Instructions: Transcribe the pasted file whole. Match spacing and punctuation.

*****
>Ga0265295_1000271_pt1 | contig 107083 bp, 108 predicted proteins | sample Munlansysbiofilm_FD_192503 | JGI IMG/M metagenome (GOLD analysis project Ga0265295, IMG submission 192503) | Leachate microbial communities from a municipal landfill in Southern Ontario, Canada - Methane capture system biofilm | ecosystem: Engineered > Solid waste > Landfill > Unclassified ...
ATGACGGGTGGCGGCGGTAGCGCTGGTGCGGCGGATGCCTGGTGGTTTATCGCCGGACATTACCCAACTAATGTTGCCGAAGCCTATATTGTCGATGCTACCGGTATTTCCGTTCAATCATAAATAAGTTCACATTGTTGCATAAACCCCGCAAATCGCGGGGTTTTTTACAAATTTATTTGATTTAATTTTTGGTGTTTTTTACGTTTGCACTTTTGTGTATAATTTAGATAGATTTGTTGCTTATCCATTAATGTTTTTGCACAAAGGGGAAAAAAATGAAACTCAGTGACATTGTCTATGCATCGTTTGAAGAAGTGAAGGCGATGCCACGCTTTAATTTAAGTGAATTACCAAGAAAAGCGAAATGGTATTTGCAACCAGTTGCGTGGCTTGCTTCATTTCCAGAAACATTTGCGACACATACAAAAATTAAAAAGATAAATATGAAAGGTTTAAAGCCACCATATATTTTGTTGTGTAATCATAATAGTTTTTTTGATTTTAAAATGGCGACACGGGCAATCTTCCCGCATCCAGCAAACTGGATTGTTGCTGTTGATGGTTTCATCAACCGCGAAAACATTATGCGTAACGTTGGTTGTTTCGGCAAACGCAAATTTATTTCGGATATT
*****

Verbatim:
>Ga0265295_1000271_pt1 | contig 107083 bp, 108 predicted proteins | sample Munlansysbiofilm_FD_192503 | JGI IMG/M metagenome (GOLD analysis project Ga0265295, IMG submission 192503) | Leachate microbial communities from a municipal landfill in Southern Ontario, Canada - Methane capture system biofilm | ecosystem: Engineered > Solid waste > Landfill > Unclassified ...
ATGACGGGTGGCGGCGGTAGCGCTGGTGCGGCGGATGCCTGGTGGTTTATCGCCGGACATTACCCAACTAATGTTGCCGAAGCCTATATTGTCGATGCTACCGGTATTTCCGTTCAATCATAAATAAGTTCACATTGTTGCATAAACCCCGCAAATCGCGGGGTTTTTTACAAATTTATTTGATTTAATTTTTGGTGTTTTTTACGTTTGCACTTTTGTGTATAATTTAGATAGATTTGTTGCTTATCCATTAATGTTTTTGCACAAAGGGGAAAAAAATGAAACTCAGTGACATTGTCTATGCATCGTTTGAAGAAGTGAAGGCGATGCCACGCTTTAATTTAAGTGAATTACCAAGAAAAGCGAAATGGTATTTGCAACCAGTTGCGTGGCTTGCTTCATTTCCAGAAACATTTGCGACACATACAAAAATTAAAAAGATAAATATGAAAGGTTTAAAGCCACCATATATTTTGTTGTGTAATCATAATAGTTTTTTTGATTTTAAAATGGCGACACGGGCAATCTTCCCGCATCCAGCAAACTGGATTGTTGCTGTTGATGGTTTCATCAACCGCGAAAACATTATGCGTAACGTTGGTTGTTTCGGCAAACGCAAATTTATTTCGGATATT